The short answer is no, because "theism is false" is actually further than most atheists are willing to go.
Even Richard Dawkins would not unequivocally say there are no gods, which must be true in order to conclude that theism is false. The chapter of The God Delusion directly concerned with God's existence is titled, "Why there *almost* certainly is no God".
Would you say that because Dawkins felt he needed the "almost", Richard Dawkins is not an atheist? Of course not. Atheism is not a stone cold denial, it's not a positive belief that there are no gods (that's "strong atheism"). It's a lack of belief in any god or equivalent and the associated conclusion that there probably aren't any. To invite atheists to argue that theism is definitely false is like inviting an astronomer to argue that aliens are impossible.
Here it is from the standpoint of statistics. It's impossible to disprove a null hypothesis; you can only find sufficient evidence to reject it and accept an alternate hypothesis. The absence of any gods is the null hypothesis, because it requires no evidence to even suggest.
This is proven by the existence of "implicit atheists", those few with no exposure to religion and no self-taught religious beliefs. Many young children and some remote tribespeople are examples. Atheism is the default position for a human being, at least to begin with. Any god is therefore an alternate hypothesis which you may accept on the basis of whatever you regard as evidence. You can never deny the possibility outright. I don't try.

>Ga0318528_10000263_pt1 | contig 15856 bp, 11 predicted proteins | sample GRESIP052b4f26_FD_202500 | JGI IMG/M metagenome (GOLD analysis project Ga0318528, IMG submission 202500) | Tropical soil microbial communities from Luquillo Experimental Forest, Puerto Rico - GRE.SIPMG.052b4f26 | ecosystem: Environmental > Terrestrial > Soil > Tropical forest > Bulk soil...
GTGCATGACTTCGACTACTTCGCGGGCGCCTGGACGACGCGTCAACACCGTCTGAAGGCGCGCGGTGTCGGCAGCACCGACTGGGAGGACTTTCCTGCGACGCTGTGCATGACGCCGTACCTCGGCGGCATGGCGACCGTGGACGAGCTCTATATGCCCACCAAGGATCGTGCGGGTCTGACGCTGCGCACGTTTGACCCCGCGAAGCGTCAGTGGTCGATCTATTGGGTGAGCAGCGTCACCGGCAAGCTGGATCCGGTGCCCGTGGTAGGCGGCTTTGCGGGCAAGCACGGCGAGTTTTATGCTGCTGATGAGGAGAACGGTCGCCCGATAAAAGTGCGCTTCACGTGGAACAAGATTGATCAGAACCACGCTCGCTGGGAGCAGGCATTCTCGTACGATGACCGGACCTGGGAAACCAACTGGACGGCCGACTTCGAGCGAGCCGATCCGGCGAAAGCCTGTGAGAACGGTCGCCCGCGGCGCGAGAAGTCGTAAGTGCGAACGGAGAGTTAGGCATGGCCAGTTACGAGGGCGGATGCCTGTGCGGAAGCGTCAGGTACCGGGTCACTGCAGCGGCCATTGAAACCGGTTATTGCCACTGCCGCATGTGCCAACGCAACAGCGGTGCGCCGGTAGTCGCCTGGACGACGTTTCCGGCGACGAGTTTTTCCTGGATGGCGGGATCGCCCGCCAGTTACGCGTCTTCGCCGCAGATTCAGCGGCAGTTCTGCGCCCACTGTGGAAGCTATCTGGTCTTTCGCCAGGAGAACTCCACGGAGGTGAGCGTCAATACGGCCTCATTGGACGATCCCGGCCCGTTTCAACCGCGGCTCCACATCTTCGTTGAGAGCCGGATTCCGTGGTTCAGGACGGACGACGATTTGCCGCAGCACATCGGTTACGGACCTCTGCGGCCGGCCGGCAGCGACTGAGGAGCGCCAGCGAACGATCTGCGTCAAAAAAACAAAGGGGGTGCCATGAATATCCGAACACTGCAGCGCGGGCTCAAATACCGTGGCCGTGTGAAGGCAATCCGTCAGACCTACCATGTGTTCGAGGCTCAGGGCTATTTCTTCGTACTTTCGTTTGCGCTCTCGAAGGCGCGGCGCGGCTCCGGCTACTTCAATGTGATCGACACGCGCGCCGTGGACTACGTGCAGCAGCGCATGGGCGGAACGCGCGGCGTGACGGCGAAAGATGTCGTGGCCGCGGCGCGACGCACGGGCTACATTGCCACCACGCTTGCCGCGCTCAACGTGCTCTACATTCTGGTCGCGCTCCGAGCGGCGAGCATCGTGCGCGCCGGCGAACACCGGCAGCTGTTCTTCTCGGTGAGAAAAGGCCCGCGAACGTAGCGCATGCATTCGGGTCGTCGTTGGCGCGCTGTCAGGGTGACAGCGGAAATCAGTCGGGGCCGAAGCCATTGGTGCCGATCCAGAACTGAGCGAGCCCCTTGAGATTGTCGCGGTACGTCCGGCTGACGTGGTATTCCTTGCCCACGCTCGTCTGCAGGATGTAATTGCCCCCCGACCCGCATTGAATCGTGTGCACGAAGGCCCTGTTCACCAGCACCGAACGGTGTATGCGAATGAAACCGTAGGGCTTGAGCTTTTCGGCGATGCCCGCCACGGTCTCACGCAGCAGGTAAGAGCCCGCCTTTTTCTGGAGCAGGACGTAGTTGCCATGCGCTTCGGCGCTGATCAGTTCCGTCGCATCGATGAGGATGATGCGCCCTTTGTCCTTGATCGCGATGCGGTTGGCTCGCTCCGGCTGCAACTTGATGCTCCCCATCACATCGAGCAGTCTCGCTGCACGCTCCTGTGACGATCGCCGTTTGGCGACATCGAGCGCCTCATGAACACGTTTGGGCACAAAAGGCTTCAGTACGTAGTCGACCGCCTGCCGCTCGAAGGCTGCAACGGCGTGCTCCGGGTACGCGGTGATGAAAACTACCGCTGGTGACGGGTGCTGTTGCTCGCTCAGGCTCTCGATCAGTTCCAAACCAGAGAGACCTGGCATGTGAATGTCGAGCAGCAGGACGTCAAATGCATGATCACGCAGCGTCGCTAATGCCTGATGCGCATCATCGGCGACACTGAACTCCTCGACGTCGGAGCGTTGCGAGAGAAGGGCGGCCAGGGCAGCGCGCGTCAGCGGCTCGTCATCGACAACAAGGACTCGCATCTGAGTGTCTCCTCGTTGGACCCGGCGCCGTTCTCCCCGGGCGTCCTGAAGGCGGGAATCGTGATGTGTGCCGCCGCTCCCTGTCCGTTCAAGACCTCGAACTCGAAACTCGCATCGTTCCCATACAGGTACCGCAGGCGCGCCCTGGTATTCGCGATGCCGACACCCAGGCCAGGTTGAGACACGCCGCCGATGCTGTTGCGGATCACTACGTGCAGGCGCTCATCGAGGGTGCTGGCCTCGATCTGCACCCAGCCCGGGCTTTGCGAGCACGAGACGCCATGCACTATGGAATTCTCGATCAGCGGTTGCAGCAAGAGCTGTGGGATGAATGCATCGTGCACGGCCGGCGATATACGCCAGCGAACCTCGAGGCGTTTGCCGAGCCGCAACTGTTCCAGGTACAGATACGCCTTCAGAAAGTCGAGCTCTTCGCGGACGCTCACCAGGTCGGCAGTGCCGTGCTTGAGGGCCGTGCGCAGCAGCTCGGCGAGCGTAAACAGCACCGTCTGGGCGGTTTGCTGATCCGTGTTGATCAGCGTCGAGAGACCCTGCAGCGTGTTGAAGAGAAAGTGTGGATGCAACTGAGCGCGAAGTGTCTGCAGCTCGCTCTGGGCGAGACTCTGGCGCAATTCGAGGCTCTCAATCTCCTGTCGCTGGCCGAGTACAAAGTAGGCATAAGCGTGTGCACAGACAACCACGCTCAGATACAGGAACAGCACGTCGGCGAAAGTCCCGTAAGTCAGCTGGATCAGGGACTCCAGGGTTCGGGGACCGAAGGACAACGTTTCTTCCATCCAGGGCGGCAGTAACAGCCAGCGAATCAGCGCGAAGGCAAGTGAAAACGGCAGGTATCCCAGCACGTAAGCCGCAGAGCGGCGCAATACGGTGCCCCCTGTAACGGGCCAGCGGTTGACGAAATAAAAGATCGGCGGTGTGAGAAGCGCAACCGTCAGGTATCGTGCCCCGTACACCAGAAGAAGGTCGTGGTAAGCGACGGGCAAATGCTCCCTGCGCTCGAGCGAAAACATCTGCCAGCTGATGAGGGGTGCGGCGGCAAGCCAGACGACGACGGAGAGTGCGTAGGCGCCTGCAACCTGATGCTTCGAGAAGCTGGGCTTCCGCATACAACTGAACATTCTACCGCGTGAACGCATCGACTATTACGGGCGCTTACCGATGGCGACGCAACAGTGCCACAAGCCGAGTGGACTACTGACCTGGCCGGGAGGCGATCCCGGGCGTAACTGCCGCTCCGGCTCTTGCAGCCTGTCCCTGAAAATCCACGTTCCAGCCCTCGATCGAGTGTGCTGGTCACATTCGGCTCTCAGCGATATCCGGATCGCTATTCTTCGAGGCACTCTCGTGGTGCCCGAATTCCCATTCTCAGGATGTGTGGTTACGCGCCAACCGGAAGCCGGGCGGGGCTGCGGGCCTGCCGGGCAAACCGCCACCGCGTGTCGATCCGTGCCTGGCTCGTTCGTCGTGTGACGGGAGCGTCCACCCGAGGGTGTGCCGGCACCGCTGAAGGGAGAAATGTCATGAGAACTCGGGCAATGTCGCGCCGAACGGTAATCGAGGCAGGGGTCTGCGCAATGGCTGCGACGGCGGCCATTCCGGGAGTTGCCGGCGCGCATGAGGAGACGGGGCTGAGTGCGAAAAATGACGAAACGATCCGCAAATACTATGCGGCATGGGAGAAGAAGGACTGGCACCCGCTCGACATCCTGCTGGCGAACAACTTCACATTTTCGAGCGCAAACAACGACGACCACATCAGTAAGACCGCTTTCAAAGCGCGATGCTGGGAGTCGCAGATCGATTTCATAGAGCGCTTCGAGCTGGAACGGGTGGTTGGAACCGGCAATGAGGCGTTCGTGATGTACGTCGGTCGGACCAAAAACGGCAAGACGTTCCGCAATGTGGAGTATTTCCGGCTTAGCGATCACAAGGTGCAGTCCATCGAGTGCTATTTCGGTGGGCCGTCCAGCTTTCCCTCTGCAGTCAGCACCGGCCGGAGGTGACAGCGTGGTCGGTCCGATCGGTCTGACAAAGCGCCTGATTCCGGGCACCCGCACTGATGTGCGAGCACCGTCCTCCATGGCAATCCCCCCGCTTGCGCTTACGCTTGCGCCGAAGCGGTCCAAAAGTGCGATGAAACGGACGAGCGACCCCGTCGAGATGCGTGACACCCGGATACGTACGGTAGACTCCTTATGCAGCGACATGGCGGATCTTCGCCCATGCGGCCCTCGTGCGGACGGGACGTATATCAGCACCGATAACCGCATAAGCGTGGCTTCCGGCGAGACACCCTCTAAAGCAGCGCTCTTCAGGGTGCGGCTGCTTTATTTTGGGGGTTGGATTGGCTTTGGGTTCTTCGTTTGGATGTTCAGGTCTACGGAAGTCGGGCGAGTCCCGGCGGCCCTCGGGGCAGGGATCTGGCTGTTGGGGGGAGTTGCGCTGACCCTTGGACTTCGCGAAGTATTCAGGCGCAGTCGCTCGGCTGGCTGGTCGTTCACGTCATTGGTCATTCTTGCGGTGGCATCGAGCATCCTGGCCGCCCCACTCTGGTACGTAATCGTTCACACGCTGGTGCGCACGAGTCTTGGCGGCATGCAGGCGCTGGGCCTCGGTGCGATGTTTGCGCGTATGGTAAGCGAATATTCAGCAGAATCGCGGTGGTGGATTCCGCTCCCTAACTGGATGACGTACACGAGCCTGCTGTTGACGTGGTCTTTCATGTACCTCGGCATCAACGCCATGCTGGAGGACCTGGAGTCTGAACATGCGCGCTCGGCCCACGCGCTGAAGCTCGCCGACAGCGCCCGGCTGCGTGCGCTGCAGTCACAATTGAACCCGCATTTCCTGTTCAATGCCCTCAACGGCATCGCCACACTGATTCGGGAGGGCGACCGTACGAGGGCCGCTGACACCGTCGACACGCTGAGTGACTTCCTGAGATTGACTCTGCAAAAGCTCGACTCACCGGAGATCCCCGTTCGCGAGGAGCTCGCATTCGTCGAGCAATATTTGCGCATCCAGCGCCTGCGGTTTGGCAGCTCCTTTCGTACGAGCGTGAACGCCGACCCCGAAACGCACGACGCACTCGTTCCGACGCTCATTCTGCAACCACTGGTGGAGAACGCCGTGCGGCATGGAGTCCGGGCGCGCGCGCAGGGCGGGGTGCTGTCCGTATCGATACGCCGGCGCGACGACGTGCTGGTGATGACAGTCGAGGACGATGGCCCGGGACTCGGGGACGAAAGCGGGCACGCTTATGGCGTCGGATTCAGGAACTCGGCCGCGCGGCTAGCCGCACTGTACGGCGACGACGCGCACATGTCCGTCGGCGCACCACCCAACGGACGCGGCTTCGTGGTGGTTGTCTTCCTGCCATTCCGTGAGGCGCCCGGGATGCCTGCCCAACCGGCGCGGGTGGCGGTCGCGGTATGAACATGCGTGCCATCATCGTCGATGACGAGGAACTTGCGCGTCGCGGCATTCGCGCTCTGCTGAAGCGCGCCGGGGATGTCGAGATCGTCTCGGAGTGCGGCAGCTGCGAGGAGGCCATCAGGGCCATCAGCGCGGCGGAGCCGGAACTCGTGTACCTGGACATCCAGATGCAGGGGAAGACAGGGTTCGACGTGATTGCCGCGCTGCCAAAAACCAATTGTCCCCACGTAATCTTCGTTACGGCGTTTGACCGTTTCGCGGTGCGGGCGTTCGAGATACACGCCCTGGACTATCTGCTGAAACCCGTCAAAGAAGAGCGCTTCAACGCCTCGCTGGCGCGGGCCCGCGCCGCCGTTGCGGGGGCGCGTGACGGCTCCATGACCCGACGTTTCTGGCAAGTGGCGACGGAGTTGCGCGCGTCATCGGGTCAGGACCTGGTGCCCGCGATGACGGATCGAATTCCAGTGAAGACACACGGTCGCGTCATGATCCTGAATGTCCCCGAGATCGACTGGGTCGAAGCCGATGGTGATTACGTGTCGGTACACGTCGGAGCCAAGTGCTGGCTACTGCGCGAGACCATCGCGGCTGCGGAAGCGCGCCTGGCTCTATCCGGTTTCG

Moving from the disputed truth of theism to the pros and cons of professed theism: With the possibility of a god intact in my mind, this atheist is ostensibly at risk of paying dearly in hell while believers are rewarded. This is only likely to be the case if there is only one possible god. There are 20,000 or so invented gods and an infinite number of other possible gods. Whatever the probability of SOME god existing, the probability of a particular god is one in infinity, or near to zero as darn it. Live as though only your god or gods exist and, infinity to one, you're backing the wrong horse. The vast majority of invented gods are very unforgiving of that. Better to approach the worst-case scenario of a foreign god with no other gods in hand, I say. Besides, wouldn't any god see through a fake self-serving belief professed only to escape punishment?
As you can see, theism invites criticism even when you admit it is not definitely false.
The following is an attempt to reason against theism as strongly as an honest atheist should dare.
Premise 1: There is no apparent empirical evidence for the existence of any god or equivalent supernatural being.
(Break this premise if you like by presenting some. The value and definition of "apparent empirical evidence" will need hammering out first of course, and I won't do that here.)
Premise 2: For the truth of theism to be at all likely, some empirical evidence for the existence of a god or equivalent supernatural being would need to be apparent.
(You'd need a very good reason why some other type of evidence is acceptable, or even evidence at all.)
Conclusion: Theism is likely false.
I invite readers to try writing their own step-by-step logical arguments in a similar vein. Have fun.